“Your skin, oh yeah your skin and bones, turn in to something beautiful.” — Coldplay
No one will ever care about this span of my writing here like Carter did. He was my ideal reader, editor, confidante; companion for this stretch of dusty trail, naive but willing recipient of every joke and allusion and overloaded sack of metaphoral falderall I could dream up. The Wittgenstein to my Diogenes, and the counterbalance to all my worst instincts. He found me, improbably, in the depths of my long darkness, and wanted to pace me through it; even when it seemed endless; even when it was just Alms for Oblivion.
Here to walk each other home.
Do you know; you know I love you so much.
“… And now you are free. That was the river, this is the sea, hoo yeah.” – The Waterboys
My best friend is gone, and it is the saddest relief. Stage four cancer is a motherfucker, and I wouldn’t let anyone tell you different. I have dreaded today since he first told me the news… years ago, now? How could it possibly have been years? And as I watched the sun make that first shimmer through late summer leaves, and realized that this is my first day on earth without him also here, and that all the rest of my days, however many that might be, will also be this. Well.
It’s a good thing I still have a blog. And that I learned how to play guitar and sing a little better. And that I had a friend like him to help drag my broken life out of that abandoned, flooded, infested quarry and put it back on this upwards, such better path. Of course, correction.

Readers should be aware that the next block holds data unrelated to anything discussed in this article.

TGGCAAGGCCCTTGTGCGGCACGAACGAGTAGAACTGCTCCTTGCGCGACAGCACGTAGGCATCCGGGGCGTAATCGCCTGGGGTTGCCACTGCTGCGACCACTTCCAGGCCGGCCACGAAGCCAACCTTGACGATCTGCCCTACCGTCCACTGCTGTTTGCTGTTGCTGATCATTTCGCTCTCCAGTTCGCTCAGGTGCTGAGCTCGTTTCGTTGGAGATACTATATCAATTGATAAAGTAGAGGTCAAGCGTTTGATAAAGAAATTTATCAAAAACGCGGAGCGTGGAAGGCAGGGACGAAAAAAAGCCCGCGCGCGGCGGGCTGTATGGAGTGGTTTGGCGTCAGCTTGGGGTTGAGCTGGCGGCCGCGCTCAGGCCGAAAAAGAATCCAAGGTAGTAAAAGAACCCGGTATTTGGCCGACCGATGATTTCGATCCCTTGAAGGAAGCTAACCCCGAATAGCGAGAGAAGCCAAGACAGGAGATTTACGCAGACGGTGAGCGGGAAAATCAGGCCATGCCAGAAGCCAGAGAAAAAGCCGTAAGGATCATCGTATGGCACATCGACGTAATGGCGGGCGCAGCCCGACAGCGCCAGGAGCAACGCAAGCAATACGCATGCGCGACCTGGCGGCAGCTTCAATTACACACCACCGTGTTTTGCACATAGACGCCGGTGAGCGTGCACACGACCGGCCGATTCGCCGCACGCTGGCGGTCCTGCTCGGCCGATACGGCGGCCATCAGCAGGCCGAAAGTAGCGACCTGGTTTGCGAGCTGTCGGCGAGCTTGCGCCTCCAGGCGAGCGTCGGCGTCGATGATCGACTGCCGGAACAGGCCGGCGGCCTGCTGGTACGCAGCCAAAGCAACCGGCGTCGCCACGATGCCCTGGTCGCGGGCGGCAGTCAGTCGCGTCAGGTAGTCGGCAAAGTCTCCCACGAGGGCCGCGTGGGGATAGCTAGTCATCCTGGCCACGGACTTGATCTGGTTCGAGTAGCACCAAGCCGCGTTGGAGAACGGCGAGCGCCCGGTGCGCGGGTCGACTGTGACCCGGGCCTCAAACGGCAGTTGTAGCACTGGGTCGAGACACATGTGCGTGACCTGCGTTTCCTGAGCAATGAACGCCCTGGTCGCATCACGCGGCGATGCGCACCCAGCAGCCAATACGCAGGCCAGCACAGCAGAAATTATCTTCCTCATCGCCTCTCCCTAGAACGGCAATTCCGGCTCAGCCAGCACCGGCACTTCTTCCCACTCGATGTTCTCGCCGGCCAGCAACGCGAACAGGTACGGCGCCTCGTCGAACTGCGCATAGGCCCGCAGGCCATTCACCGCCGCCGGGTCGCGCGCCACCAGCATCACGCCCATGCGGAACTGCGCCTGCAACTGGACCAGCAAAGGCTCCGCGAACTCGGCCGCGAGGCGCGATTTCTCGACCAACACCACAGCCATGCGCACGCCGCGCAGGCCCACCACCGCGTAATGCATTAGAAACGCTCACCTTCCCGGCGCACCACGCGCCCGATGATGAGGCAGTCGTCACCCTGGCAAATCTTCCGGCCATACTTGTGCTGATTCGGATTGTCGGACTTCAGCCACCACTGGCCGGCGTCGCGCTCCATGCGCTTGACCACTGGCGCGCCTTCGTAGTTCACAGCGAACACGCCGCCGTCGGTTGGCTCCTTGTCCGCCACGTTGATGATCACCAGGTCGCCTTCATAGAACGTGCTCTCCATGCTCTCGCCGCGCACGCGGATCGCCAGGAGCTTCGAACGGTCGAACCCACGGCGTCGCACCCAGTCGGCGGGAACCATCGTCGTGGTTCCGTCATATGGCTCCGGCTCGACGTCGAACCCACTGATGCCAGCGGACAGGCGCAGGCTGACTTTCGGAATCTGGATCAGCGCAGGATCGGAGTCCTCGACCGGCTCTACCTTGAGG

I went out and opened the door and windows of my long-embargoed studio just now; for him. We spent how many hours on the phone there — not dozens; surely hundreds. Hours when I, supposedly, “should” have been working, instead; and I now regret exactly zero of them. We spent an entire week there, ridiculously hot for June, closed up in the blasting AC, savoring each others’ company like kids at their first ever sleepover. Best week of making things of my life thus far, and if I were ever to get a second one that’s even close, I will count my self as luckier than the luckiest.
For having known him, and him finding me in the midst of my darkness and still — still! — wanting to be my friend. I am luckier than the luckiest.
“The miles were good but the milage just turned my hair grey. Met some people, who knew me and called me friend. No sense in wanting my life to live over; I’d find different ways to make the same mistakes again. And I’d probably make ‘em; I’d make ‘em all again.”— Whiskeytown